Obrazy na stronie



Ah, Madam, since my SHARPER is untrue,
I joyless make my once ador'd Alpeu.
I saw him stand behind OMBRELIA's Chair,
And whisper with that soft, deluding air,
And those feign'd sighs which cheat the list’ning Fair.

Is this the cause of your Romantic strains ?
A mightier grief my heavy heart sustains.
As You by Love, so I by Fortune cross't;
One, one bad Deal, Three Septlevas have lost.



Is that the grief which you compare with mine?
With ease, the smiles of Fortune I resign:
Would all my gold in one bad Deal were gone ; 15
Were lovely SHARPER mine, and mine alone.

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A Lover lost is but a common care :
And prudent Nymphs against that change prepare :
The KNAVE OF CLUBS thrice lost! Oh! who could

This fatal Stroke, this unforeseen Distress? 20


See BETTY LOVET! very à propos,
She all the cares of Love and Play does know:
Dear Betty shall th' important point decide;
BETTY who oft the pain of each has try'd ;
Impartial, she shall say who suffers most,
By Cards' In Usage, or by Lovers lost.



Tell, tell your griefs ; attentive will I stay, Tho' Time is precious, and I want some Tea.


Behold this Equipage, by Mathers wrought, With Fifty Guineas (a great Pen’worth) bought. 30 See on the tooth-pick, Mars and Cupid strive; And both the struggling figures seem alive. Upon the bottom shines the Queen's bright Face ; A Myrtle Foliage round the Thimble-Case. Jove, Jove himself, does on the Scissors shine; 35 The Metal, and the Workmanship, divine !


This Snuff-Box,-once the pledge of SHARPER'S

love, When rival beauties for the Present strove ; At Corticellis he the Ruffle won ; Then first his Passion was in public shewn: 40 HAZARDIA blush'd, and turn'd her head aside, A Rival's envy (all in vain) to hide. This Snuff-Box-on the Hinge see Brilliants shine: This Snuff-Box will I stake; the Prize is mine.



Alas ! far lesser losses than I bear,
Have made a Soldier sigh, a Lover swear.
And Oh! what makes the disappointment hard,
'Twas my own Lord that drew the fatal Card.


In complaisance, I took the Queen he gave ;
Tho' my own secret wish was for the Knave.
The Knave won Sonica, which I had chose ;
And the next Pull, my Septleva I lose.


But ah! what aggravates the killing smart, The cruel thought, that stabs me to the heart; This curs'd OMBRELIA, this undoing Fair, 55 By whose vile arts this heavy grief I bear; She, at whose name I shed these spiteful tears, She owes to me the very charms she wears. An aukward Thing, when first she came to Town ; Her shape unfashioned, and her Face unknown : 60 She was my friend ; I taught her first to spread Upon her sallow cheeks enliv’ning red : I introduc'd her to the Park and Plays; And by my intrest, Cozens made her Stays. Ungrateful wretch, with mimick airs grown pert, 65 She dares to steal my Fav'rite Lover's heart.

CARDELIA. Wretch that I was, how often have I swore, , When WINNALL tally’d, I would punt no more? I know the Bite, yet to my Ruin run; And see the Folly, which I cannot shun. 70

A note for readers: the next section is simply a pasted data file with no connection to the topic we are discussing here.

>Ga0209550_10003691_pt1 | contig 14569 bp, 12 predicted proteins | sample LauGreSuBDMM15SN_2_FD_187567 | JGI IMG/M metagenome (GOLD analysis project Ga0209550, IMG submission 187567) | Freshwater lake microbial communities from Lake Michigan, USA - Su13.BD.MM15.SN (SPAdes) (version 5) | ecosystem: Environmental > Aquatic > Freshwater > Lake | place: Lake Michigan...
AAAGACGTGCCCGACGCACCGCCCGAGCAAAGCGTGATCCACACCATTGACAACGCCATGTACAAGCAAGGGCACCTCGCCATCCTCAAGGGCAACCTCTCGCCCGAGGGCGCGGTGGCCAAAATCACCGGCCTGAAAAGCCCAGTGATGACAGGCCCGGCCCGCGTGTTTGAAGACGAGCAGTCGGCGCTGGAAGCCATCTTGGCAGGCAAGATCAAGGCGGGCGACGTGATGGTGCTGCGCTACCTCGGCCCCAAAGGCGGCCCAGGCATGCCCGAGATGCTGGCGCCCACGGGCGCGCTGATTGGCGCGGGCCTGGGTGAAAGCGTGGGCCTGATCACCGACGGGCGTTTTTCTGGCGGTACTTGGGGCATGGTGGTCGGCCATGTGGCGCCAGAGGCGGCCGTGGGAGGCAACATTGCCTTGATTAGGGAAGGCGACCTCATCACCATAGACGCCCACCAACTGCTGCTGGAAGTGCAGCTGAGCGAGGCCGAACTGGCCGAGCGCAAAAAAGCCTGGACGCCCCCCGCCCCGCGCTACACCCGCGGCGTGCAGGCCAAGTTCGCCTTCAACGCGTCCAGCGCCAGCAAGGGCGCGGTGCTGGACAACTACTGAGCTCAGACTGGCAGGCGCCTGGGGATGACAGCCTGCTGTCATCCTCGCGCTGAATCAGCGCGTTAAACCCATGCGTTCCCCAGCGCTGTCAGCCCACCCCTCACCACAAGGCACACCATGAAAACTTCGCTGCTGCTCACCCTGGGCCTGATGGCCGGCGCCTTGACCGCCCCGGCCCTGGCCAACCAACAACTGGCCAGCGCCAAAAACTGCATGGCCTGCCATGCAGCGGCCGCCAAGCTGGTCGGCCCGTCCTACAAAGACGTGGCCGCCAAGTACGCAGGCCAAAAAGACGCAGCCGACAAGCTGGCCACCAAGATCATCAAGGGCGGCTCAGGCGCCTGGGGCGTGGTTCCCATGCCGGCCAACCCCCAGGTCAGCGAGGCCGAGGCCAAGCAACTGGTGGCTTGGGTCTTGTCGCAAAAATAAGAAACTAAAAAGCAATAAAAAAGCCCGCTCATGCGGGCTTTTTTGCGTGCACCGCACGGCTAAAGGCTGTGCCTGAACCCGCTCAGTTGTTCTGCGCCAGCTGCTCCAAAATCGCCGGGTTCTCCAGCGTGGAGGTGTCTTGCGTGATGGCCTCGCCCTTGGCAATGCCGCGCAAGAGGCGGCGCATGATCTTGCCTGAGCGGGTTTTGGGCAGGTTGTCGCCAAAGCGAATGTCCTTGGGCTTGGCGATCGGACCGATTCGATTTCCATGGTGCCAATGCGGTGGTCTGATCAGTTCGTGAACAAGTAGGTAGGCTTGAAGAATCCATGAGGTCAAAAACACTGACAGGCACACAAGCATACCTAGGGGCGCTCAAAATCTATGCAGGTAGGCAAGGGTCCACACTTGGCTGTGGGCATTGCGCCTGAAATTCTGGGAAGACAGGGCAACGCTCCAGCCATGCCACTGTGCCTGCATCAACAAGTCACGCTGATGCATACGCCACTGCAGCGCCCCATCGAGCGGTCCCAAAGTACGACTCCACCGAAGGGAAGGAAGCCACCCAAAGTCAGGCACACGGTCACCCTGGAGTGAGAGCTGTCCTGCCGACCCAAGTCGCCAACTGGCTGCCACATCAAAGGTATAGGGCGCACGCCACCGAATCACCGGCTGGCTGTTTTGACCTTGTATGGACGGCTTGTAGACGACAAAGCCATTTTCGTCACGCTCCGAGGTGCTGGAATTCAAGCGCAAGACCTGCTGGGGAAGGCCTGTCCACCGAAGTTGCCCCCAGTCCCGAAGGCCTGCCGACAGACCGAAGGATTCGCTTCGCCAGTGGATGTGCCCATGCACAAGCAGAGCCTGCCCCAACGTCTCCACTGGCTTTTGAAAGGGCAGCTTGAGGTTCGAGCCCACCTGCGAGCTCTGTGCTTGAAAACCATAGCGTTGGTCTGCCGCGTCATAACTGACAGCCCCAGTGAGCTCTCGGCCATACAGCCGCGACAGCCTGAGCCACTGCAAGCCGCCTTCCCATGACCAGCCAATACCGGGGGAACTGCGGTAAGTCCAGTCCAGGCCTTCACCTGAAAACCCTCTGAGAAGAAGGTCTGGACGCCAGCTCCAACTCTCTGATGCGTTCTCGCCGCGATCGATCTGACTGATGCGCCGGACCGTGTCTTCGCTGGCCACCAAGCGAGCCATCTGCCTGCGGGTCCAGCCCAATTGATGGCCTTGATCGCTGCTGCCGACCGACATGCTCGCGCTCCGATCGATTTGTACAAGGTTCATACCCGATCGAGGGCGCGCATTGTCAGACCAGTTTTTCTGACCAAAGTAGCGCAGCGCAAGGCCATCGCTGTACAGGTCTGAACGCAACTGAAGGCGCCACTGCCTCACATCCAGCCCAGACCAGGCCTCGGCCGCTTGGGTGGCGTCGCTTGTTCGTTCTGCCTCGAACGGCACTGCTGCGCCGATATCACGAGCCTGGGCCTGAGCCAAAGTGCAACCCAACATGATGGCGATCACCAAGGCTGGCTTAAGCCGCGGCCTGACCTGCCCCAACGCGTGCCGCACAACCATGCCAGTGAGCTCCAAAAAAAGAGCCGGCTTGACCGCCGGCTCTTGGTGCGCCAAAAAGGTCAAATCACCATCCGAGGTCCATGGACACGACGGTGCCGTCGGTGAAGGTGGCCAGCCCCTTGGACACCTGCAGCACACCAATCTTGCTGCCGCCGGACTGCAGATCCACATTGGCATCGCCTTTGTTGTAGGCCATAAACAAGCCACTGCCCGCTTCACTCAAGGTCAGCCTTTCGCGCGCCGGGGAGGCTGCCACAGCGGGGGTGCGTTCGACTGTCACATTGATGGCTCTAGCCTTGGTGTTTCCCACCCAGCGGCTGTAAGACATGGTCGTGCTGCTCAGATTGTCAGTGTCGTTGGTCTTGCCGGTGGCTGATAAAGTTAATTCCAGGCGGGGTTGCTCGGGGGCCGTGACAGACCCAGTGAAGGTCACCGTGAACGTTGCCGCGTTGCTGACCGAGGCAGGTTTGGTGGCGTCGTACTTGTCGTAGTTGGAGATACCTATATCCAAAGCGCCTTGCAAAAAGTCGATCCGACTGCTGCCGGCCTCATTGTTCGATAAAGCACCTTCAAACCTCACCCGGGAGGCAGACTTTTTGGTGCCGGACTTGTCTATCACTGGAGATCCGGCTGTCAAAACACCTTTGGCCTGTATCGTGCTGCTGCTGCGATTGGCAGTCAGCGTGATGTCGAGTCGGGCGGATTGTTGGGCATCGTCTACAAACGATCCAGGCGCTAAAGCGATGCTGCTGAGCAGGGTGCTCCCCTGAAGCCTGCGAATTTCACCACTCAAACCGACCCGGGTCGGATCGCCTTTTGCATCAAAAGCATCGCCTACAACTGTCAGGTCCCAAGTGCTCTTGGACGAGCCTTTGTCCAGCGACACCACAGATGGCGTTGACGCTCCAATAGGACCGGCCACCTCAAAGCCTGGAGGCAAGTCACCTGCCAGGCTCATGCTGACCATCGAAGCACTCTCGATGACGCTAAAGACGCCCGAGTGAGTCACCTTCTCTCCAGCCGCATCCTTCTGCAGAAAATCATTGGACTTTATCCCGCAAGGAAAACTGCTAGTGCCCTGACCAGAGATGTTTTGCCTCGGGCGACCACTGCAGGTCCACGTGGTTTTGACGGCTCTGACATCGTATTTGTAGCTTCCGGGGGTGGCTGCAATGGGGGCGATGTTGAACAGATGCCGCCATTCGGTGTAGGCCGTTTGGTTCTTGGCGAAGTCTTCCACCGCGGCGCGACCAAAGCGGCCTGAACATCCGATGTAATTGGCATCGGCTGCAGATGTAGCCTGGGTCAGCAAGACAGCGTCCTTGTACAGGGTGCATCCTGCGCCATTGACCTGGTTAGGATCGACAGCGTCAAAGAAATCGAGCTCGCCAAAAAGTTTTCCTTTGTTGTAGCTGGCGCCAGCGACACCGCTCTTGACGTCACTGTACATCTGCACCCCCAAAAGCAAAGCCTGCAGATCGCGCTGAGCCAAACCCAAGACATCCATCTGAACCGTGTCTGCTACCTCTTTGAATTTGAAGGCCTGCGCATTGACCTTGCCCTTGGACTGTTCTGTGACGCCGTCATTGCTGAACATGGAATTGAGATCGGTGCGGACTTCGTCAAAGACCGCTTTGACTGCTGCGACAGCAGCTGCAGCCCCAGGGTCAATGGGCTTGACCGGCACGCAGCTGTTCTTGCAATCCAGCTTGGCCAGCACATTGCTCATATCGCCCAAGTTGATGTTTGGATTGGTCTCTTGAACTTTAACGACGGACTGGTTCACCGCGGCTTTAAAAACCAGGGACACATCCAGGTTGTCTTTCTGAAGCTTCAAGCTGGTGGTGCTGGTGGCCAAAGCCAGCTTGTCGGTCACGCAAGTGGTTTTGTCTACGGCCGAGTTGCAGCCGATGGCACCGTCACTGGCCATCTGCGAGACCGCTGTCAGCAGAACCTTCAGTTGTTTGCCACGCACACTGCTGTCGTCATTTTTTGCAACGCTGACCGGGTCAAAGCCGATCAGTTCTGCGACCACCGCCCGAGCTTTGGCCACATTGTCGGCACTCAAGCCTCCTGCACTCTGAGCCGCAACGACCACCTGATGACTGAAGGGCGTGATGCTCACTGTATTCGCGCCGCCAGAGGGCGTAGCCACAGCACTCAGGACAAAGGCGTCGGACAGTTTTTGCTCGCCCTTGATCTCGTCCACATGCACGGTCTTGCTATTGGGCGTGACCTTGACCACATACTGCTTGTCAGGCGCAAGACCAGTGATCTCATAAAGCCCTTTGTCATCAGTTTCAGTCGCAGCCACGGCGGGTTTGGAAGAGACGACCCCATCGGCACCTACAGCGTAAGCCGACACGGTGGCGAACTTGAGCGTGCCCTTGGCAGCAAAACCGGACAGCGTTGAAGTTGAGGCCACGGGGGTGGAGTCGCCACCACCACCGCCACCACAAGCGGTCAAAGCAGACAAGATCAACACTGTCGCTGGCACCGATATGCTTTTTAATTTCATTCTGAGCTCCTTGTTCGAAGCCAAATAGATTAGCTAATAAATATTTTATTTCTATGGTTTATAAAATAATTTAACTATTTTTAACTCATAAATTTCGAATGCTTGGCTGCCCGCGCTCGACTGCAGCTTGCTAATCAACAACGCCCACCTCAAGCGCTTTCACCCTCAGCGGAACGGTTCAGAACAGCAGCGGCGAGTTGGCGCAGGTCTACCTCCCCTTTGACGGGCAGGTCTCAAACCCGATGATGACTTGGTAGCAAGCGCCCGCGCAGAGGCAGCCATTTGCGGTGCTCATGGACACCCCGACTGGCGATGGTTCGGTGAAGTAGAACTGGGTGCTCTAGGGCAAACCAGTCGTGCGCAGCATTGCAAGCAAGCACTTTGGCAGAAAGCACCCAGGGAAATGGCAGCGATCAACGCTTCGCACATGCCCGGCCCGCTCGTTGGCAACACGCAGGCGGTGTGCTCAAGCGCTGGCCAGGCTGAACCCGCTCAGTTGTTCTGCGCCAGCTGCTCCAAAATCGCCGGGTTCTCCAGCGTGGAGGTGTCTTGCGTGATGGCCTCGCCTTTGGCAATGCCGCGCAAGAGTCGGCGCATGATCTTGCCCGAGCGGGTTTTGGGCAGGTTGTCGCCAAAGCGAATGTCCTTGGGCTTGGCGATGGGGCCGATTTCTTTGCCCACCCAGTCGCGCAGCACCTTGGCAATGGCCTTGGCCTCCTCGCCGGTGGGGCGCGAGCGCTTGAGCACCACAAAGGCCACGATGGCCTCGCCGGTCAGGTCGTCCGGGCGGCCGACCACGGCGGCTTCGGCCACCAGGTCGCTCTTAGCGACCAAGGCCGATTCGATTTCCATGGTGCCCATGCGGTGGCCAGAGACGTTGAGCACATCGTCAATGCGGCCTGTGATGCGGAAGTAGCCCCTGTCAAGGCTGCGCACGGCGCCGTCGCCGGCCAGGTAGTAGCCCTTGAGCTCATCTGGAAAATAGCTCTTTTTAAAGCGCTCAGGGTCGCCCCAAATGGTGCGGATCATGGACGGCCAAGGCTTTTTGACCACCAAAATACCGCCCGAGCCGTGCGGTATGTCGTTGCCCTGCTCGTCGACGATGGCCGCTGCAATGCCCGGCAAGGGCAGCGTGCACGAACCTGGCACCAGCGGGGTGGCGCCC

How many Maids have SHARPER's vows deceiv'd? How many curs'd the moment they believ'd ? Yet his known falsehoods could no warning prove : Ah! what is warning to a Maid in Love?

CARDELIA. But of what marble must that breast be form'd, To gaze on Basset, and remain unwarm'd ? 76 When Kings, Queens, Knaves, are set in decent rank; Expos'd in glorious heaps the tempting Bank, Guineas, Half-Guineas, all the shining train ; The Winner's pleasure, and the Loser's pain : In bright confusion open Rouleaus lie, They strike the Soul, and glitter in the eye. Fir'd by the sight, all Reason I disdain ; My Passions rise, and will not bear the rein. Look upon Basset, you who reason boast; 85 And see if Reason must not there be lost.


SMILINDA. What more than marble must that heart compose, Can hearken coldly to my SHARPER's Vows? Then, when he trembles ! when his blushes rise ! When awful Love seems melting in his eyes !

90 With eager beats his Mechlin Cravat moves : He Loves,–) whisper to myself, He Loves ! Such unfeign’d Passion in his Looks appears, I lose all mem’ry of my former Fears ; My panting heart confesses all his charms, 95 I yield at once, and sink into his arms : Think of that moment, you who Prudence boast ; For such a moment, Prudence well were lost.


At the Groom-Porter's, batter'd Bullies play, Some Dukes at Mary-Bone bowl Time away

100 But who the Bowl, or rattling Dice compares To Basset's heavenly Joys, and pleasing Cares?

Şoft SIMPLICETTA doats upon a Beau;
PRUDINA likes a Man, and laughs at show.
Their several



SHARPER meet ;
Strong as the Footman, as the Master sweet.



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Cease your contention, which has been too long;
I grow impatient, and the Tea's too strong.
Attend, and yield to what I now decide;
The Equipage shall grace

SMILINDA's Side ; 110
The Snuff-Box to CARDELIA I decree,
Now leave complaining, and begin your Tea.

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Gay wrote a Quaker's Eclogue, and Swift a Footman's Ec-
logue; and said to Pope, “I think the Pastoral Ridicule is not
exhausted; what think you of a Newgate Pastoral, among the
whores and thieves there?” When Lady M. W. Montague would
sometimes shew a copy of her verses to Pope, and he would
make some little alterations, “ No," said she, “ Pope, no touch-
ing! for then, whatever is good for any thing will pass
and the rest for mine.”

for yours,

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